Heading into last Thursday’s prime time showdown against the Raiders, I had absolutely no expectations for second-year quarterback Nick Mullens, making his first-ever start on a short week.
The 49ers were sitting at 1-7, but never did I imagine that a change in quarterback would be the answer to fixing a lot of San Francisco’s problems. Yet with every drive, it seemed like fans started to gain confidence in Mullens’ ability.
Mullens and the 49ers’ offense opened with back-to-back touchdown drives that spanned 75 and 66 yards, respectively and then closed out the half with a 59-yard, 1:38 drive for a field goal.
Kyle Shanahan’s group opened the second half with a four-play, 75-yard touchdown drive and then a three-play, 68-yard drive that put the 49ers up 31-3 and effectively sealed the game.
In his debut, Mullens was highly efficient, finishing 16-of-22 for 262 yards, with three touchdown passes, no interceptions and a near-perfect passer rating of 151.9. The 49ers’ receivers were an integral part of Mullens’ success (as was an atrocious Raiders defense), as the second-year player did not attempt a single throw into a tight window, per NFL’s Next Gen Stats.
Let’s take a look at certain plays from Mullens’ debut that highlights his strengths, while showing some areas for improvement as he’s slated to make his second start against the Giants. After playing on Thursday Night Football for his first game, Mullens is going to get another national showcase on ESPN’s Monday Night Football this upcoming week.
On the 49ers’ very first offensive play, Mullens is able to find wideout Marquise Goodwin for an 11-yard gain. This is just beautiful pre-snap recognition, as the Raiders match up linebacker Tahir Whitehead on San Francisco’s quickest player with a free release. Mullens can trust that Goodwin is going to get open immediately and make a quick throw. Running back Matt Breida clears out the area by running deep, giving way for an easy first completion underneath.
Again, another successful completion that’s a result of smart pre-snap recognition. Mullens motions running back Raheem Mostert from the backfield to the outside. As the Raiders’ linebacker follows Mostert, Mullens recognizes that Oakland’s in man coverage. The best matchup in this case was fullback Kyle Juszczyk, who is going to beat linebacker Marquel Lee every play.
Now on 3rd-and-3, Mullens recognizes that the Raiders’ defensive back is playing seven yards off of wideout Pierre Garçon, which means that a comeback route should allow for a wide-open first down completion. While the throw seemed a tad bit late, Garçon was still able to make the play for a first down.
On this play, the Raiders decide to play zone defense, which means that Garçon is able to find the soft spot in between the safety and the linebacker, giving Mullens a chance to hit him for a large gain. The 49ers’ offensive line does a good job giving the offense some time for the routes to develop and Mullens comes up with a perfect throw for a 25-yard gain.
Here’s one of Mullens’ poorer throws of the evening, as he rushes his throw due to inside pressure. The 49ers’ quarterback doesn’t see the Oakland defender undercut the route and almost intercept this pass. Nine times out of ten this pass gets intercepted, but luckily for Mullens, it was just incomplete. Especially in the red zone, where the field shrinks, it’s better for the young quarterback to throw the ball away, rather than try to cram the pass into a tight window.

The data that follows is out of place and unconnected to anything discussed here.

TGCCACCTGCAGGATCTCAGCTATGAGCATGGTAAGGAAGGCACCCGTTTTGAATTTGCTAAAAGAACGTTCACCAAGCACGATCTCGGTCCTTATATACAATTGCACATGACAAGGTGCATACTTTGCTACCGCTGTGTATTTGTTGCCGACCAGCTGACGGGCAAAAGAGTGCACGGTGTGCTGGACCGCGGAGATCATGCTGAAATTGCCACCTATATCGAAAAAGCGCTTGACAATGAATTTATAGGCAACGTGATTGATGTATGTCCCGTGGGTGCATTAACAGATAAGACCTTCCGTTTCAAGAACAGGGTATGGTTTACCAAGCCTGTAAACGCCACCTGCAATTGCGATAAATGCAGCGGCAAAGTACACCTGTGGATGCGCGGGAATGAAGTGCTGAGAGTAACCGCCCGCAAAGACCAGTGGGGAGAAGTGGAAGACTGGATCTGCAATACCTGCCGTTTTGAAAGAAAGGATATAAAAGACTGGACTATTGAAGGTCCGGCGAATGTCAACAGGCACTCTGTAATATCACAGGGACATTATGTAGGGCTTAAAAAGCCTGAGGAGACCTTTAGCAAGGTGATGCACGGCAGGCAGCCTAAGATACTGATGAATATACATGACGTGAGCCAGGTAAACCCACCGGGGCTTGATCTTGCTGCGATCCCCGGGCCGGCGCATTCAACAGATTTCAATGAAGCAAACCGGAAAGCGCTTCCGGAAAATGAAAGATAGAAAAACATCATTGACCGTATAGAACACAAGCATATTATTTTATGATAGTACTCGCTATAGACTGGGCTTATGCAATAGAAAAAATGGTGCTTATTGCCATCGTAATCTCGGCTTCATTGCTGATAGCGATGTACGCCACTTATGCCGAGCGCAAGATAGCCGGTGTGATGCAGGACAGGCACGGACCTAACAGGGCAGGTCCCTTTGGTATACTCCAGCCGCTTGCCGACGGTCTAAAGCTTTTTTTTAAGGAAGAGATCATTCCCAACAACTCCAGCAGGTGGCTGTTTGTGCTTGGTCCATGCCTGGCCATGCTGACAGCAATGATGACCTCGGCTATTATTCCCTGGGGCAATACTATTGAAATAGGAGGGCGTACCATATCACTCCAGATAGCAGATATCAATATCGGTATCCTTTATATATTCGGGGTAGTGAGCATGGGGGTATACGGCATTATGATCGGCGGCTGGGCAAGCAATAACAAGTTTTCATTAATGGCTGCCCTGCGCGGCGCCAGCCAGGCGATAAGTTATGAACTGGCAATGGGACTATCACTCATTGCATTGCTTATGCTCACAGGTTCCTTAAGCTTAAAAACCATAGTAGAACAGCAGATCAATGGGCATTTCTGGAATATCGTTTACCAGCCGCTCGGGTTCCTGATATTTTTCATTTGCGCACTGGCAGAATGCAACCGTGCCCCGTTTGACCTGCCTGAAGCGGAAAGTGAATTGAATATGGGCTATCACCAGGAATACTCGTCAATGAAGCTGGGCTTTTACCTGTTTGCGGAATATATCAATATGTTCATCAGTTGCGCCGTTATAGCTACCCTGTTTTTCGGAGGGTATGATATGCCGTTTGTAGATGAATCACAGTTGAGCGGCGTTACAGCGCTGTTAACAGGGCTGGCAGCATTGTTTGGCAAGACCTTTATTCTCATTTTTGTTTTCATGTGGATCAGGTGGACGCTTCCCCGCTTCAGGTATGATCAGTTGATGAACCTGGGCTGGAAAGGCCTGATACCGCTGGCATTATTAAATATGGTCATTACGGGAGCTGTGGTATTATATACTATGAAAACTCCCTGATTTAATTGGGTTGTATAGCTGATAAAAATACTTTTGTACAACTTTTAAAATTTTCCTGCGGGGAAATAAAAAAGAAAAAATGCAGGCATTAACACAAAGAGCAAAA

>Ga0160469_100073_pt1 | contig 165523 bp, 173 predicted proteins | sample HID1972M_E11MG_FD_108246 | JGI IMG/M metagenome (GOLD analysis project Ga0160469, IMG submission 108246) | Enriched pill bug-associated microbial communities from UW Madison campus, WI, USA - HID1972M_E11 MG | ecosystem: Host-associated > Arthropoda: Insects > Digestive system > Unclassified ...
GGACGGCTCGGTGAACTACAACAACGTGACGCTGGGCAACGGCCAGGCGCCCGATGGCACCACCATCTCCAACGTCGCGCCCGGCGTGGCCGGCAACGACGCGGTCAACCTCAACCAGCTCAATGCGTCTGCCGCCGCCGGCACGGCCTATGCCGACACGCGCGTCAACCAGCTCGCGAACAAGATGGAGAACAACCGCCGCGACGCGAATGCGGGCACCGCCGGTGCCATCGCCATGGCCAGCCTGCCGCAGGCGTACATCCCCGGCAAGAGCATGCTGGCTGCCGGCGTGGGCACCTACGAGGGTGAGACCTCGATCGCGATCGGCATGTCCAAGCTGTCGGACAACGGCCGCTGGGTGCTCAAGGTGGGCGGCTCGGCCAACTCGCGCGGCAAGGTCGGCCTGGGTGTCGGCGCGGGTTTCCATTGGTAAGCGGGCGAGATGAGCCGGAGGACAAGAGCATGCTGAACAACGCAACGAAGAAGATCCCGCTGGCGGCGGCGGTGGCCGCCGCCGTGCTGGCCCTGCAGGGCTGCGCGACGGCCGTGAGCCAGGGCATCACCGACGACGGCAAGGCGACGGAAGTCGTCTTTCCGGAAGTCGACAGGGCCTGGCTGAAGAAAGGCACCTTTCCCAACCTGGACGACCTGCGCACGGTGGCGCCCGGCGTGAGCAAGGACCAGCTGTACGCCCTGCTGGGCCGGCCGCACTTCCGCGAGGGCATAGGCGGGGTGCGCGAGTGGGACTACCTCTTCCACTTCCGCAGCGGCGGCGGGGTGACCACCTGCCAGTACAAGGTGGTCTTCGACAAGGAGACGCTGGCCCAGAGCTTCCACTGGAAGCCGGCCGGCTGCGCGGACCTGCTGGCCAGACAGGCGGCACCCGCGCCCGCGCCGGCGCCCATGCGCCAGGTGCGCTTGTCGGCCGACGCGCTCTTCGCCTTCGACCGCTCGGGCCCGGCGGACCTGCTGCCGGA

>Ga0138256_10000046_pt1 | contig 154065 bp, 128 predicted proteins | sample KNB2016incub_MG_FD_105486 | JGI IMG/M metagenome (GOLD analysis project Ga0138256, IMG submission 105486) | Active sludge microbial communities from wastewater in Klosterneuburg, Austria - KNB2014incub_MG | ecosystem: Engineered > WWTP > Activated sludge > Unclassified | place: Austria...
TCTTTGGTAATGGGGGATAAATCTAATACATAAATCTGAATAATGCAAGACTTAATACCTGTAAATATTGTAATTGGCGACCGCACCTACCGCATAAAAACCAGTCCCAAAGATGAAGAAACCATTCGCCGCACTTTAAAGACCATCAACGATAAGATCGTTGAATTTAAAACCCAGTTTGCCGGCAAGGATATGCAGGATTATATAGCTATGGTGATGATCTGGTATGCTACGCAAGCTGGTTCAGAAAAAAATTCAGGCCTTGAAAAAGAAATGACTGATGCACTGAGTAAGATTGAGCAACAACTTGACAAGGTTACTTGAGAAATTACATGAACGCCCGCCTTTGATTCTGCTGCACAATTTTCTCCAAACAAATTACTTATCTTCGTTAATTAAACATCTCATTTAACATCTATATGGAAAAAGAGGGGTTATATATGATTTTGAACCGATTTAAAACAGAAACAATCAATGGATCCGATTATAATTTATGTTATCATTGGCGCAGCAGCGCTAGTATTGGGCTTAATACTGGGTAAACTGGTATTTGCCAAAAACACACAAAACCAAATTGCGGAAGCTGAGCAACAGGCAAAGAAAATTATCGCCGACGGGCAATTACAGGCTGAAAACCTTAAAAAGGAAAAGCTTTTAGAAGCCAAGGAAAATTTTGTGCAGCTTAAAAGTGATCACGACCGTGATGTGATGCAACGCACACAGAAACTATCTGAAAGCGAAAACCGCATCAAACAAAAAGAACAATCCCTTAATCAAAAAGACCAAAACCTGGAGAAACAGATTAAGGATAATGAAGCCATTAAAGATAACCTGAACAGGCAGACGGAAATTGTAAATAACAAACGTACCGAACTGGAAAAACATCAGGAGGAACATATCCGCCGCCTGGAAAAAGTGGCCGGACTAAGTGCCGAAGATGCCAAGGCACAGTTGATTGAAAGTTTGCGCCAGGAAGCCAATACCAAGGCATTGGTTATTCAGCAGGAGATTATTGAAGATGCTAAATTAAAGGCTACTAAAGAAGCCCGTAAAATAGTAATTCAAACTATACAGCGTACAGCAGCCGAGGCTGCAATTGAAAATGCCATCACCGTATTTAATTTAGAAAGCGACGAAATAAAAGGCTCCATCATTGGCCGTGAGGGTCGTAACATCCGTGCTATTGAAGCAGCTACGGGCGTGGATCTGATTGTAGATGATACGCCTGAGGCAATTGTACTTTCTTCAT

Another poor throw that’s probably representative of Mullens’ arm strength. In this play, Garçon is going to run a out route, where he expects the ball to be delivered right after he reaches the top of the route. Instead, the throw is a bit slow and late, allowing the Raiders’ defensive back to deflect the pass away.
More pre-snap magic from the 49ers’ second-year quarterback. As wideout Richie James motions across the formation, the Raiders’ defender follows, signaling man coverage across the board. There’s a slot corner blitz off the top, meaning Mullens’ should get rid of the ball quickly. James does a fantastic job in earning a free release and getting open across the middle of the field, allowing Mullens to hit him in stride for a 53-yard gain. (Underrated part of this clip is Goodwin celebrating as soon as James caught the pass.)
Here’s Mullens’ best throw of the evening — in between four defenders. If you freeze the video four seconds in, you’ll see four Raiders’ defenders forming a square around tight end George Kittle, yet the second-year tight end makes the grab and turns it into a 71-yard gain. I don’t know what’s more amazing about this play — Mullens’ ability to fit the ball into that window of Kittle’s one-handed grab and run.
For an un-drafted free agent making his first start, this was really impressive, even if it was against one of the worst defenses in the NFL. Mullens was able to take advantage of his pre-snap reads, make quick decisions and get the ball out. The 49ers’ offensive line didn’t give up a single sack and a lot of that was Mullens not letting the pressure get too close.
Next up is a Giants’ defense that’s middle of the pack, but should be better than what Mullens saw on Thursday. It’s going to be a tougher test, but with an extra few days of preparation and a home crowd behind him, I expect to see a similar performance from “BDN” on Monday.